I watched a lot of TV when I was a kid. Also, my memory works in weird ways. So it is that I remember, surprisingly clearly, an episode of Growing Pains in which Mike gets a job at a convenient store. It was one of those that came to be known as a Very Special Episode.
I’m not sure if I recall all the details exactly, but it goes something like this: Mike’s coworkers are two young men who are black and about his age. The owner of the store is an old white guy who seems nice but says all these platitudes about “taking care of our own” that set off alarms even in the somewhat dim Mike.
The convenient store is open 24 hours, but despite being the new guy, Mike notices how he’s never asked to do the “graveyard” shift. He also notices how accommodating his boss is to him, but not his black coworkers. When he tells his parents, they seem to get right away that the dude is a racist. Then, a funny thing happens. (Not funny, “haha,” alas.) Turns out, that Jason and Maggie Seaver don’t want Mike to have to do the graveyard shift because they’re afraid it’s unsafe. They’re genuinely torn about how to confront obvious racism that is resulting in something they want and that benefits their son. (I may not remember everything about this episode exactly right, but I remember their moral dilemma. Through the decades, their unease about the situation stuck with me.)
Ultimately, through conversations with one of his black coworkers, Mike’s eyes are opened to the unfairness of the situation. Meanwhile, the store owner insists he’s just giving the new kid a break. Mike eventually takes matters into his own hands and deliberately messes up at work. When the boss finds the mess Mike made, while Mike is standing right there watching him, he immediately suspects one of the black employees and proclaims that the kid is fired. Mike confesses after this proclamation, and the boss shrugs it off and says, “um, OK, in that case, no biggie.” Mike immediately calls out the guy’s racism and quits.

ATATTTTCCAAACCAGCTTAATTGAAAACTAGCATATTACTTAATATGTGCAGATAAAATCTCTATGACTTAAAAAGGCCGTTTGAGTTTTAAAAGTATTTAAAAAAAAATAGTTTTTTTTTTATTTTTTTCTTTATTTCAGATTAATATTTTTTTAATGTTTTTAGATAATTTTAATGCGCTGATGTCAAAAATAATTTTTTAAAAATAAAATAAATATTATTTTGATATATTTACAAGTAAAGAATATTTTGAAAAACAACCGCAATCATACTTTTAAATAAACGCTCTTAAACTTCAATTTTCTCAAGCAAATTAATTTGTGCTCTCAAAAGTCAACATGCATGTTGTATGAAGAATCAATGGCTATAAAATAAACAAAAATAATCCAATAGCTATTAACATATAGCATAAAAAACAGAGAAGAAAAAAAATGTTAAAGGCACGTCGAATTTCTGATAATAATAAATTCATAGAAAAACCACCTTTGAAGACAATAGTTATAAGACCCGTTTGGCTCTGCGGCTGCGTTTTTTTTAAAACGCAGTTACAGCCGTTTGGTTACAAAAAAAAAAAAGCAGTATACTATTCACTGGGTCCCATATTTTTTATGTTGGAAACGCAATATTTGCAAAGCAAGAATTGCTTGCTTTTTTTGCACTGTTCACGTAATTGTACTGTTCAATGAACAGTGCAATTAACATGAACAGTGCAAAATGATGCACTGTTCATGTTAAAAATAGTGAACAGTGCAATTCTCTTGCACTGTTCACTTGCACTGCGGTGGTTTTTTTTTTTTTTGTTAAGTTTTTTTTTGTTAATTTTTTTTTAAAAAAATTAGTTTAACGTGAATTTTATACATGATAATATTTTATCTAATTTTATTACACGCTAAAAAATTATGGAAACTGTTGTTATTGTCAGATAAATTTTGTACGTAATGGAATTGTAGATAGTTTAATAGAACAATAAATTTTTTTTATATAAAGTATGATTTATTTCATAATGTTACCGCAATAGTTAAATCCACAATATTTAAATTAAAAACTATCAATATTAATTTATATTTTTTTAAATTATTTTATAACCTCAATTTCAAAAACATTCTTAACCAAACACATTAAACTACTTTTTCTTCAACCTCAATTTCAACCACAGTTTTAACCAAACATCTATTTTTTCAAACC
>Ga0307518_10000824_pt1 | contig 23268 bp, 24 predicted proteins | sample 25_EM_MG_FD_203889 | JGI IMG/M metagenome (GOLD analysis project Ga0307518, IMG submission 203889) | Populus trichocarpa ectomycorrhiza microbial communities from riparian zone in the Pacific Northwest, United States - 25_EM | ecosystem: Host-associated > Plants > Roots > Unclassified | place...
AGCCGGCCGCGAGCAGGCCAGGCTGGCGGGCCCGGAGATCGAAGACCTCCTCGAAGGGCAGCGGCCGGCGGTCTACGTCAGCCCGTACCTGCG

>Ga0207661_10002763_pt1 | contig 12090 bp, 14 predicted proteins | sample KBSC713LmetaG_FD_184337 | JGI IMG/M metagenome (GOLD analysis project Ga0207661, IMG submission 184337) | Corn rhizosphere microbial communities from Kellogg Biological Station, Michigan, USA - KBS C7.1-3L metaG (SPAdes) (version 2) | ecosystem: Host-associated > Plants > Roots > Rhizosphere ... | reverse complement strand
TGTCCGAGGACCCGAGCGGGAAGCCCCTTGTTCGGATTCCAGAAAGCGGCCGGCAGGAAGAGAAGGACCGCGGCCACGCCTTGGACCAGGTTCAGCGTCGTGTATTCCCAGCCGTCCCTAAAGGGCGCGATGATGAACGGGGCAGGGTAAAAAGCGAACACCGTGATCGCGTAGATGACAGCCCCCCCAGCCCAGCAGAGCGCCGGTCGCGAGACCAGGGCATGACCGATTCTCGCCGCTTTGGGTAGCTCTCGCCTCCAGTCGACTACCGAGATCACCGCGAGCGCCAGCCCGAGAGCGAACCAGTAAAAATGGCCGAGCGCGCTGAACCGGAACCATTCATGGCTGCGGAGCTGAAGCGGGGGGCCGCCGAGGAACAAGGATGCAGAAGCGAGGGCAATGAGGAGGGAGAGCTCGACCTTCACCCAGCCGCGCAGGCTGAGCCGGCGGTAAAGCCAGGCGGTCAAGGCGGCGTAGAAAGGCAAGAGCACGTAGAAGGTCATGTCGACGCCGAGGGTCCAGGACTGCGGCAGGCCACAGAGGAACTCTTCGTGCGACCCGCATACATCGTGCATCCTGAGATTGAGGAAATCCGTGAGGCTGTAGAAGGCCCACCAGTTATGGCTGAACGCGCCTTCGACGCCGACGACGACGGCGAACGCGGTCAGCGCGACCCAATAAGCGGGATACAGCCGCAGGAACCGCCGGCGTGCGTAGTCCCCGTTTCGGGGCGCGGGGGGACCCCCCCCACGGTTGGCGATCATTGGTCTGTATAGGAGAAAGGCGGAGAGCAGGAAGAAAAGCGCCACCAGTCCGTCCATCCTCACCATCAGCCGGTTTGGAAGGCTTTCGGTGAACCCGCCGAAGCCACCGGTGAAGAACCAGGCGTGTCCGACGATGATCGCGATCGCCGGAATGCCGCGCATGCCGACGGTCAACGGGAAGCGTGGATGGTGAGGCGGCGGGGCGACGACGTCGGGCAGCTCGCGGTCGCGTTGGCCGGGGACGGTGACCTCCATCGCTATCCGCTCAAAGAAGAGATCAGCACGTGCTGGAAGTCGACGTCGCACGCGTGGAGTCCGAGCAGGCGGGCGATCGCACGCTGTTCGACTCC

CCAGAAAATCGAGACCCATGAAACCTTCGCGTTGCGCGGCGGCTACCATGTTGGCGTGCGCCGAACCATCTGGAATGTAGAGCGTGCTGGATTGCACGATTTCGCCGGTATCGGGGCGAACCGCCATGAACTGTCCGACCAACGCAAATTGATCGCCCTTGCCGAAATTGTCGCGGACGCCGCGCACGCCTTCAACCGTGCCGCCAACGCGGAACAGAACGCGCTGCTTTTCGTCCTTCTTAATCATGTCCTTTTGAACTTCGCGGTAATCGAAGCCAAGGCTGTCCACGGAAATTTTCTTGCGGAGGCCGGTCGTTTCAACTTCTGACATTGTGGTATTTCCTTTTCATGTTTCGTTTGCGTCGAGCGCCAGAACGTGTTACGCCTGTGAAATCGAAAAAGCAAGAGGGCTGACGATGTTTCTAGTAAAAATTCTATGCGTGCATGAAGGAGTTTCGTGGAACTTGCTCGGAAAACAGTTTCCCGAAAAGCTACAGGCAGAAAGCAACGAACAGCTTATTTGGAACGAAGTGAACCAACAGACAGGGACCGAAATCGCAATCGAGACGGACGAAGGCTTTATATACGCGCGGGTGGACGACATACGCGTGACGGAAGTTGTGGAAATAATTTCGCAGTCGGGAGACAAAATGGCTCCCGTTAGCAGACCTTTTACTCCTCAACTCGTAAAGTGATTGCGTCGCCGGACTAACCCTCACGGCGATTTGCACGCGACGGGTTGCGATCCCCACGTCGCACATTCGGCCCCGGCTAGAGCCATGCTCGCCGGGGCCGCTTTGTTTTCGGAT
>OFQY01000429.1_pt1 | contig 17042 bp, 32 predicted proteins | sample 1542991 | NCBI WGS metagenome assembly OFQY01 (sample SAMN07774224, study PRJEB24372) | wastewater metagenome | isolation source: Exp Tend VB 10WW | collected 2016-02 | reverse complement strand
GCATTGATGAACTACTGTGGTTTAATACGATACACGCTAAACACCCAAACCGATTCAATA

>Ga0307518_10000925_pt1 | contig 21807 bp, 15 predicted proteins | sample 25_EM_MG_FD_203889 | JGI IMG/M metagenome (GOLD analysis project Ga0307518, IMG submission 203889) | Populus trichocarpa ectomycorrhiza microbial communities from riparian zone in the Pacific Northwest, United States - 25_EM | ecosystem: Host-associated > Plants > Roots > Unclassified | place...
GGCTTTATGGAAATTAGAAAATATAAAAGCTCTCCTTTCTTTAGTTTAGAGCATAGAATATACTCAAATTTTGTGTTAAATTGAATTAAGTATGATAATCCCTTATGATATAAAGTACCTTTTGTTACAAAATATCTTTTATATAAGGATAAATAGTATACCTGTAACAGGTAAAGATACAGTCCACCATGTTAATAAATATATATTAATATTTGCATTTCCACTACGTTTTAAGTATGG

The moral of the episode—because there was always a moral to Very Special Episodes—was that even when something that was racist, unfair or immoral helped you, it was still racist, unfair or immoral and had to be treated as such.
Growing Pains was the kind of show that is easy to laugh at now and to enjoy only if you do so with a sense of irony, one that acknowledges that it was actually terrible television.
Was it really terrible, though?
In this era of “Peak TV” wherein our stories are all subtlety and nuance and our heroes are dark and complicated and often make morally questionable choices, where would we put a half-hour of sitcom television in which two white, otherwise thoughtful and decent parents are forced to confront their privilege and resulting moral apathy? In which it’s the teenage ne’er-do-well, not the well-educated grownups (Maggie was a journalist and Jason was a psychologist), who realizes that racism is wrong and needs to be pointed out, even and especially when it’s giving you a leg up?
Nuance in art is a thing that I appreciate. And the reason we don’t like Very Special Episodes is that they rarely offered any. The lessons hit you over the head, and the bad guys were unmistakably so. There wasn’t a whole lot of nuance to Growing Pains, or this particular episode. We knew what the right thing to do was right away, and once Mike figured it out, he did it immediately and with admirable resolve.
In today’s cultural context, there would be nuance. The racist boss would be a hard-working blue-collar guy who had been left behind by the political ruling class and wasn’t a monster out to get black people. He’d hired black kids, hadn’t he? Maggie and Jason would be parents just trying to do right by their kids—their inner conflict about doing the right thing would be more complicated, more drawn out.
But their inaction would still be wrong. No matter how much more layered and subtle the story, ultimately, that would remain true. I know that thanks to, among other things, this Very Special Episode of Growing Pains that I watched when I was a kid. Yeah, After School Specials and Very Special Episodes and the ham-handed story-telling of the 1980s were all terrible television. But would I have remembered any of this, otherwise? Would I have learned anything? These stories hit us over the head with their lessons, but sometimes, dare I say, I needed it.
Certainly, it feels like we all need it right now.